Different outlets: Americans have a right to health care; Missourians at risk of losing Medicaid

The editors are looking at these public health issues.

Stat: Healthcare is a human right in times of crisis. Why not every day?

Much of the world has settled the question of whether health care should be a human right. The United Nations said it in 1948. The American founders might as well have said it in 1776 when they listed life, liberty and the pursuit of happiness among the inalienable rights of citizens, but this vision does not hold true. is not yet achieved, as evidenced by disparities in access to care. (Vikram Bakhru, 23/6)

Kansas City Star: clumsy Missouri legislature, indifference risks Medicaid

Just after noon Tuesday, Governor Mike Parson agreed to call a special session to consider renewing the critical Medicaid tax. The session begins Wednesday. But there is still no deal on whether to renew that tax, and the unnecessary near collapse of the Medicaid fundraising effort in Missouri shows how seriously our state lawmakers take good- to be people without resources. And how far they are prepared to go to prevent public funding of certain forms of contraceptives. (6/23)

Newsweek: Obesity stigma harms black and Latin communities the most

As a black doctor, I saw systemic inequalities in our healthcare system disproportionately impacting my community long before the COVID-19 pandemic. The lack of access and inequity in our system has been facilitated by the inadequate training of my fellow physicians and health care providers in the effective assessment and treatment of obesity without stigma, and of the policy makers who enable it is up to our laws to perpetuate this stigma instead of following the science – the one thing we all know can get us out of a health crisis. (Michael Knight, 6/22/2)

Stat: The quest for thermostable vaccines and other vaccine innovations

The unprecedented rapid development and distribution of Covid-19 vaccines around the world has brought new visibility into how vaccines are produced, packaged and distributed. The world learned about the vaccine cold chain, for example, as people monitored plans for the deployment of Covid-19 vaccines and the additional logistics that went with keeping them cold. Since then, many people have asked themselves this question: why don’t we have more thermostable and easy-to-administer vaccines? (Debra Kristensen, 23/6)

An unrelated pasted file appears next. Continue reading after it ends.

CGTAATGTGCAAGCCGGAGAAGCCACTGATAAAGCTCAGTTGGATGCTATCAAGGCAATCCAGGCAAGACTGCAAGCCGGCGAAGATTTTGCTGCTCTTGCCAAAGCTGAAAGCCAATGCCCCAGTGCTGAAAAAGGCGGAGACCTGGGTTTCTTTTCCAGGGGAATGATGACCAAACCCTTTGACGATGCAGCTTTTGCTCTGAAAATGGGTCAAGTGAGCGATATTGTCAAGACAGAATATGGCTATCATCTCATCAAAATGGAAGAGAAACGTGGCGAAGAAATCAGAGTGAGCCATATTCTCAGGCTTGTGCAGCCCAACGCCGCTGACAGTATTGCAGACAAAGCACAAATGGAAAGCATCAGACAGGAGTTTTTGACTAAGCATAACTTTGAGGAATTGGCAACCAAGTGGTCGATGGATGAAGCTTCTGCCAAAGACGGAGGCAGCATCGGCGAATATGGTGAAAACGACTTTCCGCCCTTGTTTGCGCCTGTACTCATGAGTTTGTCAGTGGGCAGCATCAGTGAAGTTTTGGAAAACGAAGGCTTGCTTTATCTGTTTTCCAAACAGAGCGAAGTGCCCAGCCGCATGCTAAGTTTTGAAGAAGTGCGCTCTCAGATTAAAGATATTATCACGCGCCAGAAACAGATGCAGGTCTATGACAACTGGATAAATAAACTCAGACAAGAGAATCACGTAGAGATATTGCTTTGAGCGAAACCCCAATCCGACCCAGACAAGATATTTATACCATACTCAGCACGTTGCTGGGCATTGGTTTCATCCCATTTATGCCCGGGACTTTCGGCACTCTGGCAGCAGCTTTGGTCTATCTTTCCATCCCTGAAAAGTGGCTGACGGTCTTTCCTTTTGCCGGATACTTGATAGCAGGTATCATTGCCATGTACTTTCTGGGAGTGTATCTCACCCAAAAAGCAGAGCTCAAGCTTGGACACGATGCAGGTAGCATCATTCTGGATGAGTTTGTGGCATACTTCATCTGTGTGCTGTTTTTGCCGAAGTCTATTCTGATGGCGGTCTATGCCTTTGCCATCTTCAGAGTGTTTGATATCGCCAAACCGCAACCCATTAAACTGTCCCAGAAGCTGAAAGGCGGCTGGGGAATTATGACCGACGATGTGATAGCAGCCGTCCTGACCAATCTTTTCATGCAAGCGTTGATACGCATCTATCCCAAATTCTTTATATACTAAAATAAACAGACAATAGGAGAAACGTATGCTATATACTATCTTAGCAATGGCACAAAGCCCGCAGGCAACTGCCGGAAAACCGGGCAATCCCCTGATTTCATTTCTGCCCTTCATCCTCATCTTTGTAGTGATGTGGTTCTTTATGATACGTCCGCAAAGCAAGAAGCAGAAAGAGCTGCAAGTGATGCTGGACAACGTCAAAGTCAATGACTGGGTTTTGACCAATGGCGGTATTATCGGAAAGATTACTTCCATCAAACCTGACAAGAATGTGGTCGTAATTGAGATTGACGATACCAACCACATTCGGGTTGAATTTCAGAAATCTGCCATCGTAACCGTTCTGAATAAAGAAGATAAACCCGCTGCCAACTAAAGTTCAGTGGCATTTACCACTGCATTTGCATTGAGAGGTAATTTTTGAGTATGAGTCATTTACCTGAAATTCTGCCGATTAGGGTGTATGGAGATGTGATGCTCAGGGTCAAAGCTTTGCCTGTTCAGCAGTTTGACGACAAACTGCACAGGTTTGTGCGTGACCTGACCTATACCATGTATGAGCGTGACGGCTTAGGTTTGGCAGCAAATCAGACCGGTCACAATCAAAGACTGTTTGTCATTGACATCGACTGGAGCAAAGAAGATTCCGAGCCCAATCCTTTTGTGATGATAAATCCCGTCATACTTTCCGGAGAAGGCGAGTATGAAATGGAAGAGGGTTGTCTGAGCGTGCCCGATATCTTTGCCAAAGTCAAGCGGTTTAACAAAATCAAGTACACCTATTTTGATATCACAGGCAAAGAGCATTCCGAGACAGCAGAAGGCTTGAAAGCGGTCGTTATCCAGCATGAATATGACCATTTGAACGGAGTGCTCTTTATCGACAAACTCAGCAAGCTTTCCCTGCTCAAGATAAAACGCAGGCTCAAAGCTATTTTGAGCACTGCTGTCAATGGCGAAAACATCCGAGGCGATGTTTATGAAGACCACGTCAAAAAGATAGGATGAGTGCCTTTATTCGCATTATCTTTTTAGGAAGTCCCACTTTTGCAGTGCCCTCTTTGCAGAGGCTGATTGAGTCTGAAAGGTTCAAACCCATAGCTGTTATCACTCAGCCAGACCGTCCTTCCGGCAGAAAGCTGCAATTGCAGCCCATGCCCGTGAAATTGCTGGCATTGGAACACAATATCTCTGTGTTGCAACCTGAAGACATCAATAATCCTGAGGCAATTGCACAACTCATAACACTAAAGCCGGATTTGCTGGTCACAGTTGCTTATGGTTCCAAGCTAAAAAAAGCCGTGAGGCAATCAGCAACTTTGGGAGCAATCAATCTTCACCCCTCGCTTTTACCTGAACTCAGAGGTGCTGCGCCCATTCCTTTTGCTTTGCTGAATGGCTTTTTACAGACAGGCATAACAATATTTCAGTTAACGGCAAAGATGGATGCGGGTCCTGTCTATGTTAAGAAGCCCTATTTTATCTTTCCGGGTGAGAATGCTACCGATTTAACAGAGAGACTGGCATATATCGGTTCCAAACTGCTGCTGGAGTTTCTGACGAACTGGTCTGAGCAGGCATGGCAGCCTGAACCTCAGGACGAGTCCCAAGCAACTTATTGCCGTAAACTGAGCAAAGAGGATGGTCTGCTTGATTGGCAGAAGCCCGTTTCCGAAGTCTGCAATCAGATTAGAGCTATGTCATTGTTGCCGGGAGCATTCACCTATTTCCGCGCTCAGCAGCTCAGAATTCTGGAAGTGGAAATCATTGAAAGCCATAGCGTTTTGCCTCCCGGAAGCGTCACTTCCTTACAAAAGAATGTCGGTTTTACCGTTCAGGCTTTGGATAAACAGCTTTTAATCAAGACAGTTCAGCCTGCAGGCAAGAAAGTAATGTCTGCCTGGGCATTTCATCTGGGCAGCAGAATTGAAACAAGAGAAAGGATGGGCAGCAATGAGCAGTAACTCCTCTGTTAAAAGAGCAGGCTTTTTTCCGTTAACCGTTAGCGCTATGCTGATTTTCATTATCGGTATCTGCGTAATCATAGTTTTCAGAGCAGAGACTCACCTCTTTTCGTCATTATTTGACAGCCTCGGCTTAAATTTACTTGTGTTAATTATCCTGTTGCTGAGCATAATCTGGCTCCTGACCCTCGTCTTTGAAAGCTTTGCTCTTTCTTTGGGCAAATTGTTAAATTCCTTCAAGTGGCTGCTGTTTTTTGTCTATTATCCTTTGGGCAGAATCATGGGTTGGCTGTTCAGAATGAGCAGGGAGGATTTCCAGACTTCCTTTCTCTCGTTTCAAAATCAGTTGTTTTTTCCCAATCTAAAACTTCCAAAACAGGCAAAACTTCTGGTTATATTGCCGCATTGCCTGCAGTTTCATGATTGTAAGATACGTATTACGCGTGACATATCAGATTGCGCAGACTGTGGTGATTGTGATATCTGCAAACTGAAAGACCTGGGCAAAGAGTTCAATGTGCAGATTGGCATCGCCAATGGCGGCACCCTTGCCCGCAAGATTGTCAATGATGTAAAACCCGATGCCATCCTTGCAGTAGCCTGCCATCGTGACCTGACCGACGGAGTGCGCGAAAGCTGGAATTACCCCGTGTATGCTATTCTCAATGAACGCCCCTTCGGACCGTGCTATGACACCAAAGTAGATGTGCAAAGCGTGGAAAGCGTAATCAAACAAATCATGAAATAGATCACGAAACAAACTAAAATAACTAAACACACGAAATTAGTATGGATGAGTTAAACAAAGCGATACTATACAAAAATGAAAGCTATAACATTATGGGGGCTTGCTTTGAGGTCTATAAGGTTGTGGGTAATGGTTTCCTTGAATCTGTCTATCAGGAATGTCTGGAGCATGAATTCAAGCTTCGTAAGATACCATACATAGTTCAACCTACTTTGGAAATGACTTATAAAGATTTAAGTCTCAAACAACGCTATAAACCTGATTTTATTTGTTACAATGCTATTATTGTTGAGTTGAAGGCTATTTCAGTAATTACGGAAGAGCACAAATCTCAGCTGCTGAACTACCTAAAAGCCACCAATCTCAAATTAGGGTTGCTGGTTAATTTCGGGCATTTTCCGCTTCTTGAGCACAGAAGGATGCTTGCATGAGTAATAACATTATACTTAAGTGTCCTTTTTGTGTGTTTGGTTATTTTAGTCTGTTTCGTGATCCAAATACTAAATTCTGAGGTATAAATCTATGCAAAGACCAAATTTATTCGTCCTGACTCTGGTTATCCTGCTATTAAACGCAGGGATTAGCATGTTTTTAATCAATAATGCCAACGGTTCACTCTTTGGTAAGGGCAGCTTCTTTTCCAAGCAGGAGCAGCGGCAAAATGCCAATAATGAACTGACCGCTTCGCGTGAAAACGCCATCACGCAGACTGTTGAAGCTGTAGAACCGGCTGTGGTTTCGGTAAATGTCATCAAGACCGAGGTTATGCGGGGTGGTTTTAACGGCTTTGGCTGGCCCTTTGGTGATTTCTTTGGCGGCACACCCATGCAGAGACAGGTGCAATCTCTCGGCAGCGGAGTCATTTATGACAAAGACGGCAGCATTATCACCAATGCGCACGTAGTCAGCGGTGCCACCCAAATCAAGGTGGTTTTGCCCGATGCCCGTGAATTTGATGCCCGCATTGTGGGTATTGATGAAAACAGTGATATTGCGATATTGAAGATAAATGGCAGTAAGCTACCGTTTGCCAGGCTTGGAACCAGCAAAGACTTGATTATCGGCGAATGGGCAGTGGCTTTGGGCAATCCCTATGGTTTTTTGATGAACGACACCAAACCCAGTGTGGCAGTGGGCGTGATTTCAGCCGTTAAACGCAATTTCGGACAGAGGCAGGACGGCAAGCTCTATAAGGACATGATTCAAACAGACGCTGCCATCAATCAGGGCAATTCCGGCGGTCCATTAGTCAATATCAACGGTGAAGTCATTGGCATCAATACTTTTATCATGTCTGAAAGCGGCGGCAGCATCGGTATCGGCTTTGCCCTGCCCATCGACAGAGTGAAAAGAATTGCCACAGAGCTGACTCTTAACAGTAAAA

NPR: Why I kept my cancer a secret and why I won’t do it again

I kept a secret. I decided to say it. I have metastatic breast cancer, MBC, stage 4. This means that the breast cancer has spread to my lungs, bones and brain. There is no cure. Ultimately it kills you. In fact, I’ve had it for two years. Keeping it a secret has served me well. I didn’t have to explain myself to friends and strangers while I was still in the hysterical stage. Because, faced with a diagnosis of incurable cancer, I did what any normal person would do: I stopped sleeping. I stopped eating. I sobbed a lot. I was crying my own life. (Ina Jaffe, 6/22/22)

Modern healthcare: developing an intentional and integrated diversity and inclusion agenda

For over 130 years, Sentara Healthcare has served some of the most diverse communities in Virginia and North Carolina. We believe our differences are our strengths and as a result we are always proud of our equally diverse teams and the work we do within our communities. In mid-2019, we decided to formalize our commitment by intentionally fostering a culture of inclusion, creating a Diversity and Inclusion Program led by our Senior Director of Diversity, Dana Beckton. We have also defined our strategy to have an impact on everyone who interacts with Sentara. (Becky Sawyer, 6/22/22)

The New York Times: Abortion policy hurts treatment of miscarriages

Up to 26% of pregnancies end in miscarriage. These losses can be as painful physically as they are emotional. And yet, many patients do not receive the best care for their miscarriages because of the abortion policy. We have both had miscarriages. We each visited our doctors for scheduled ultrasounds between eight and 11 weeks pregnant, expecting to see a tiny bean-shaped baby with a reassuring heartbeat. Sadly, all we heard was quiet. No movement. No beautiful pulse. Only stillness. (Amanda Allen and Cari Siestra, 6/22)

This is part of the KHN Morning Briefing, a summary of coverage of health policies by major news organizations. Sign up for an email subscription.

Previous When and how to talk to children about puberty
Next Live stock news: Bitcoin, oil rebound, wood prices fall